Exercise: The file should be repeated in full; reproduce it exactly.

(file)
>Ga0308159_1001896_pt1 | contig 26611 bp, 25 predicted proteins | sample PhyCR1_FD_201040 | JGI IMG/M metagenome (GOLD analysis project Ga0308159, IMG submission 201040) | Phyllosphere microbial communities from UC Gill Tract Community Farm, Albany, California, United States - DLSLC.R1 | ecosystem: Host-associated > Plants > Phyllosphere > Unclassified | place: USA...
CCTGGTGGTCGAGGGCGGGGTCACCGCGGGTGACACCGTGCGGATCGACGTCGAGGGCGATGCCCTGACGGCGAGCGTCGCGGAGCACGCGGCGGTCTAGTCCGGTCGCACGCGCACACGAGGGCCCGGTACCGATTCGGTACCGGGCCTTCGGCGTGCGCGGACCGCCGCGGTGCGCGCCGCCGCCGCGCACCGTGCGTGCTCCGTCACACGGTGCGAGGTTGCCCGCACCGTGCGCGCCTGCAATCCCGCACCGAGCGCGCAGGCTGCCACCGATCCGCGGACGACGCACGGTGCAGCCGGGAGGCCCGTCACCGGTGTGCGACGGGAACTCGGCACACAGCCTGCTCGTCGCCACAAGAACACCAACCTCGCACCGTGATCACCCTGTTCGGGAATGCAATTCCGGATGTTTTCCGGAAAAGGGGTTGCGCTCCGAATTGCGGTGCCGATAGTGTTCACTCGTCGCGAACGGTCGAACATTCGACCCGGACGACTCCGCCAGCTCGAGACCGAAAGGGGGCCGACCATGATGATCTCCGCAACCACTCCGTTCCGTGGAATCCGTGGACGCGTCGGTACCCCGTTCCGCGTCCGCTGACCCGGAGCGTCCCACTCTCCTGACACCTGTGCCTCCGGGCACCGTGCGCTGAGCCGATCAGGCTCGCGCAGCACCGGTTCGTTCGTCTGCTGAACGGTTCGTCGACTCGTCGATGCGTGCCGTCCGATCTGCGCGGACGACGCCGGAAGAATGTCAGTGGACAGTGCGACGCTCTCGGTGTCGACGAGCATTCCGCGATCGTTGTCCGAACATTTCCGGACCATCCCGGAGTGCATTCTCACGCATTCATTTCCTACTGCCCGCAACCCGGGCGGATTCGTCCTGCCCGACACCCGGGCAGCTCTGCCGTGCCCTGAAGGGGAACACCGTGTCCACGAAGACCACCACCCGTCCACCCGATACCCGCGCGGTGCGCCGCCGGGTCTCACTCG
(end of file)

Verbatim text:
>Ga0308159_1001896_pt1 | contig 26611 bp, 25 predicted proteins | sample PhyCR1_FD_201040 | JGI IMG/M metagenome (GOLD analysis project Ga0308159, IMG submission 201040) | Phyllosphere microbial communities from UC Gill Tract Community Farm, Albany, California, United States - DLSLC.R1 | ecosystem: Host-associated > Plants > Phyllosphere > Unclassified | place: USA...
CCTGGTGGTCGAGGGCGGGGTCACCGCGGGTGACACCGTGCGGATCGACGTCGAGGGCGATGCCCTGACGGCGAGCGTCGCGGAGCACGCGGCGGTCTAGTCCGGTCGCACGCGCACACGAGGGCCCGGTACCGATTCGGTACCGGGCCTTCGGCGTGCGCGGACCGCCGCGGTGCGCGCCGCCGCCGCGCACCGTGCGTGCTCCGTCACACGGTGCGAGGTTGCCCGCACCGTGCGCGCCTGCAATCCCGCACCGAGCGCGCAGGCTGCCACCGATCCGCGGACGACGCACGGTGCAGCCGGGAGGCCCGTCACCGGTGTGCGACGGGAACTCGGCACACAGCCTGCTCGTCGCCACAAGAACACCAACCTCGCACCGTGATCACCCTGTTCGGGAATGCAATTCCGGATGTTTTCCGGAAAAGGGGTTGCGCTCCGAATTGCGGTGCCGATAGTGTTCACTCGTCGCGAACGGTCGAACATTCGACCCGGACGACTCCGCCAGCTCGAGACCGAAAGGGGGCCGACCATGATGATCTCCGCAACCACTCCGTTCCGTGGAATCCGTGGACGCGTCGGTACCCCGTTCCGCGTCCGCTGACCCGGAGCGTCCCACTCTCCTGACACCTGTGCCTCCGGGCACCGTGCGCTGAGCCGATCAGGCTCGCGCAGCACCGGTTCGTTCGTCTGCTGAACGGTTCGTCGACTCGTCGATGCGTGCCGTCCGATCTGCGCGGACGACGCCGGAAGAATGTCAGTGGACAGTGCGACGCTCTCGGTGTCGACGAGCATTCCGCGATCGTTGTCCGAACATTTCCGGACCATCCCGGAGTGCATTCTCACGCATTCATTTCCTACTGCCCGCAACCCGGGCGGATTCGTCCTGCCCGACACCCGGGCAGCTCTGCCGTGCCCTGAAGGGGAACACCGTGTCCACGAAGACCACCACCCGTCCACCCGATACCCGCGCGGTGCGCCGCCGGGTCTCACTCG